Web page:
Is Uganda well prepared for Disasters?

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Or do we create unnecessary panic for personal gain?

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Dr. John W Bahana, PhD

Uganda has an aptly named a ministry department, with apparent high visibility at the apex of Government, in the Prime Minister's Office.

A whole minister of state oversees the department. Its title is no less than; Disaster Preparedness and Refugees.

The creation of such a ministry presumed that the country was prone to disasters and should be prepared to mitigate such unforeseen calamities. Other countries have similar arrangements but are named differently.

For example in Sri Lanka and Fiji, there is a respective ministry of Disaster management.  The just ebbed floods, the landslides in mountain areas of Elgon and Rwenzori have brought to our doorsteps what disasters really mean.

It has been proved over the years how ill-prepared we are when it comes to disasters despite the creation of the ministry. 

When I was growing up, I witnessed what disaster preparedness meant. Every household, throughout Kigezi district and neighbouring Belgian colonial territory of Rwanda, was required to have storage for beans, peas, and millet. 

The stores were sealed small woven structures that would keep away pests. The storage capacity was a minimum of about 100 kg. To break the seal required a colonial officer to certify that hunger had set in as a result of poor crop yields.

The stored produce would be in such quantity to take a household to the next harvest.  To prevent massive scale landslides, Kigezi hillsides were planted with Acacia trees which characteristically have deep roots that ably hold soils compact.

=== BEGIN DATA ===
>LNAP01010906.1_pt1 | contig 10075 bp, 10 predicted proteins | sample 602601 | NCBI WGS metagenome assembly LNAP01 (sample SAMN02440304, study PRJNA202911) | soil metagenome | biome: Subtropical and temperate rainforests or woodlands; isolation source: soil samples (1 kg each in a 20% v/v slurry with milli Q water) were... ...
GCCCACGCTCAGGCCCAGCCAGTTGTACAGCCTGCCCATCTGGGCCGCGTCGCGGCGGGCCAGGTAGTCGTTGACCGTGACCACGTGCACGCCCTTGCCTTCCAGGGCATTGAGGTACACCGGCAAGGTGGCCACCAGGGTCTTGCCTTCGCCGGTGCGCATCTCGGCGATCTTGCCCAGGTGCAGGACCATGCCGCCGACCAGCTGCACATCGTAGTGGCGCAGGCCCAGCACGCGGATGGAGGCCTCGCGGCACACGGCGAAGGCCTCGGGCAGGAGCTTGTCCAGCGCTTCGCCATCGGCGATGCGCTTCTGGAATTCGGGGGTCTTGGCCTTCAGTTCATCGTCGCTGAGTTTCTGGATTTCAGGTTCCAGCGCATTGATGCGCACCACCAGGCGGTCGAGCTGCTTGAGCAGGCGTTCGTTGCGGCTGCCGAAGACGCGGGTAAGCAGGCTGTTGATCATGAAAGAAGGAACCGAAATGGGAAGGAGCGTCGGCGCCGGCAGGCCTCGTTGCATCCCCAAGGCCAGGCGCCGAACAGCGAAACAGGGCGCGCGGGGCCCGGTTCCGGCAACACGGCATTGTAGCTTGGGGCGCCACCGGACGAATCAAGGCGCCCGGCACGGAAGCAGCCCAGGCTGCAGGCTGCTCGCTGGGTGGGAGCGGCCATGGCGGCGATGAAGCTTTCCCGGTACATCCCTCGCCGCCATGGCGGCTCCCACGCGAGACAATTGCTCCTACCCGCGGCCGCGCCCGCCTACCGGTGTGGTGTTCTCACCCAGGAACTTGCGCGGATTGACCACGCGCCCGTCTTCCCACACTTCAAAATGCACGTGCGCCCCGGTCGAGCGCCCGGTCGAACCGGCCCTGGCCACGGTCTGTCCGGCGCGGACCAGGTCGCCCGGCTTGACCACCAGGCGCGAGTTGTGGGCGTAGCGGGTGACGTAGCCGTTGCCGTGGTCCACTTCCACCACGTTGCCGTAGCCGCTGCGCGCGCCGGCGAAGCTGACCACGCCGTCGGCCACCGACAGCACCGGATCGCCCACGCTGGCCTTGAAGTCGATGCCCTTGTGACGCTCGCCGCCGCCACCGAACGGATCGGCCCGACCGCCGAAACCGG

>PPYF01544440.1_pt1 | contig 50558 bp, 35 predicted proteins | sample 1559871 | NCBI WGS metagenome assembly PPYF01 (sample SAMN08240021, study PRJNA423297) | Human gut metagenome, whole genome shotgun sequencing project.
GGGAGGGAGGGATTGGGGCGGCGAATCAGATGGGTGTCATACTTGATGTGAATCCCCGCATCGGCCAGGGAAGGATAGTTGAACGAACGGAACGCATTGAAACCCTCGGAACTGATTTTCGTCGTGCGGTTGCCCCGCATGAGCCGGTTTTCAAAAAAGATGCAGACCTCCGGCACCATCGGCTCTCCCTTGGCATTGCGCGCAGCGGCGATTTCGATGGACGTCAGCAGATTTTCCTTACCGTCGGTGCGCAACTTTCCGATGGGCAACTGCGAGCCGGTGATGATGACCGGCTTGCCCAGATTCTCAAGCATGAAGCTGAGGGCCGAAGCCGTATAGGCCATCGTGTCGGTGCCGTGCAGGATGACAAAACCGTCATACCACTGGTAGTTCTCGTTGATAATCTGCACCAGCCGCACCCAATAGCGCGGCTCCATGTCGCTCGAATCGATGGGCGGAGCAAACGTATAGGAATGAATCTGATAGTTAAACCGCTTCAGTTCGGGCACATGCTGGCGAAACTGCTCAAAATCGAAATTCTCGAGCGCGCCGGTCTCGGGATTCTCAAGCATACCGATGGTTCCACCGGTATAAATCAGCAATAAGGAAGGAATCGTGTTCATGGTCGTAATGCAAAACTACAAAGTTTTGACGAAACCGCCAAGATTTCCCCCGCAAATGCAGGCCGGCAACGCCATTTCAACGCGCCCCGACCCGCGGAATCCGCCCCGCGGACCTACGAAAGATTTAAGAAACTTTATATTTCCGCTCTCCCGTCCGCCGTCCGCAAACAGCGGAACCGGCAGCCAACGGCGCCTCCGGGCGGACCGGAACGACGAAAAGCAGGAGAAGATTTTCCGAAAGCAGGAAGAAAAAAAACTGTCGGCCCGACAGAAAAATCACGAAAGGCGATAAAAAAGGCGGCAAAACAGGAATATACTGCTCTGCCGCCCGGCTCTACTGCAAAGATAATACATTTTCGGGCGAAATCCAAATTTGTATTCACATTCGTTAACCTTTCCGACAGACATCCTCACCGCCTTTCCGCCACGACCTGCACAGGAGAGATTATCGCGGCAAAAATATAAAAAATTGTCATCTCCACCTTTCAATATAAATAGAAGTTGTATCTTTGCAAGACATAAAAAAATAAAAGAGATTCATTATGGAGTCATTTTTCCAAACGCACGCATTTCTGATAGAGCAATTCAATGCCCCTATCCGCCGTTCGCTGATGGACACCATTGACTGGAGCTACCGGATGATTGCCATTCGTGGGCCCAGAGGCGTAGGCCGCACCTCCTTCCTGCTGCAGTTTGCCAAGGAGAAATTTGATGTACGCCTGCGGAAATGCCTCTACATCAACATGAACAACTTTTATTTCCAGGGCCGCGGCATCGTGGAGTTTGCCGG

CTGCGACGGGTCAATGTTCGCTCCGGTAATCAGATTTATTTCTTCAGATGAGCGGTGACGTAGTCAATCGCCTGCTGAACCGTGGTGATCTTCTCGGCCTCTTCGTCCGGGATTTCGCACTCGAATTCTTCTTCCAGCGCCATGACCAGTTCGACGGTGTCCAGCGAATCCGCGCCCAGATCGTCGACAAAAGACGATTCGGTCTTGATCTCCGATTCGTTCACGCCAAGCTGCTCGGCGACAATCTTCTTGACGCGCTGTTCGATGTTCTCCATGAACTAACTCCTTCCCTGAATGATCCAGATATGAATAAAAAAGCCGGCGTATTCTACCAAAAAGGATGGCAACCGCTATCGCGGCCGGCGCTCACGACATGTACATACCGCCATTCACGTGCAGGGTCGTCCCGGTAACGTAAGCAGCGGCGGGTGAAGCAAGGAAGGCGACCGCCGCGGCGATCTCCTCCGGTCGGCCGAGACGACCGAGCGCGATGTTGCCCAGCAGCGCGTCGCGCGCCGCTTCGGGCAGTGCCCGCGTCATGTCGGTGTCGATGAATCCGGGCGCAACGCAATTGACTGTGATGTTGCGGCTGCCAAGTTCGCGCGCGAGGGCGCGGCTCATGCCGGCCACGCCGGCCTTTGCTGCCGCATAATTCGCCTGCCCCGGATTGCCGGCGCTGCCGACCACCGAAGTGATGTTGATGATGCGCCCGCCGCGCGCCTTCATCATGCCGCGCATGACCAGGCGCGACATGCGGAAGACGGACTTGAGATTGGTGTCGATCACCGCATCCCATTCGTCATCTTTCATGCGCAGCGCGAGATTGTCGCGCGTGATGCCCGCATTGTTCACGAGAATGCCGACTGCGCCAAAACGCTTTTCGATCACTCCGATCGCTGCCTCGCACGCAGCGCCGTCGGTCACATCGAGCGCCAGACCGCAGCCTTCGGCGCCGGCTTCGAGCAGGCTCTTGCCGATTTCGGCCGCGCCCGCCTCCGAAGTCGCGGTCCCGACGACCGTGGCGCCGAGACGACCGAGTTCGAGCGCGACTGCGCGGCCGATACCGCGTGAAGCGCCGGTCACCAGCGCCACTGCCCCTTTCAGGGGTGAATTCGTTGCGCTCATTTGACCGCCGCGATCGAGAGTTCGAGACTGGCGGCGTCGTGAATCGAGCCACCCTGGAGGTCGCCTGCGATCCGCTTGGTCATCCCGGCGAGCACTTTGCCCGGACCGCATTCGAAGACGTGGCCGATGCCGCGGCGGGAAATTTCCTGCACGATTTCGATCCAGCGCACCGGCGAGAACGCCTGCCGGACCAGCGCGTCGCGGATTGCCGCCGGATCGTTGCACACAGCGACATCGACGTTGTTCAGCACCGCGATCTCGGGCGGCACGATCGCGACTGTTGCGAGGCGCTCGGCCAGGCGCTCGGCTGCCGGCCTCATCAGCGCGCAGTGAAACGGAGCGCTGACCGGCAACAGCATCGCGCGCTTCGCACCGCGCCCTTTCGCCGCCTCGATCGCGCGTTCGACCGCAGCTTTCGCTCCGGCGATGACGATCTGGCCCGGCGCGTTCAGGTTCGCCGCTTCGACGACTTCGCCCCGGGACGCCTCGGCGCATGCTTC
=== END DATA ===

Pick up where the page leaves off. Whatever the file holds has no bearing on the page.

Farming on hillsides was also strictly regulated with such measures as:"hinga, laza" whereby strips of cultivated gardens were measuredly interspersed with rested pieces of land left with weeds.

The measures were to stop massive soil erosion and possible landslides. These disaster preparedness measures appear to have waned with the departure of colonialists.

One wonders why. Recent reports from Zambia and Zimbabwe are talking of near catastrophe. Southern Zambia has not received sufficient rains a year now. More than two million citizens plus their livestock is threatened with death. In Zimbabwe, almost half the total population is also threatened with hunger. 

The World Food Programme is planning to give cash to affected people. The question that is still bothering me is what the cash will fetch if there is no food to buy.

While I was discussing the looming locust invasion with a colleague, he asserted that the Ministry of Finance would not find money to confront the swarms well in time before total crop destruction takes place.

The locust swarms covered much of northern Kenya counties and the latest this week is Samburu, only a few hundred kilometers from Karamoja, Uganda.  In locust terms or locust distance, this can be covered under one day. In the early years of locust invasions of Uganda, I have indicated in these pages, there were three major locust species.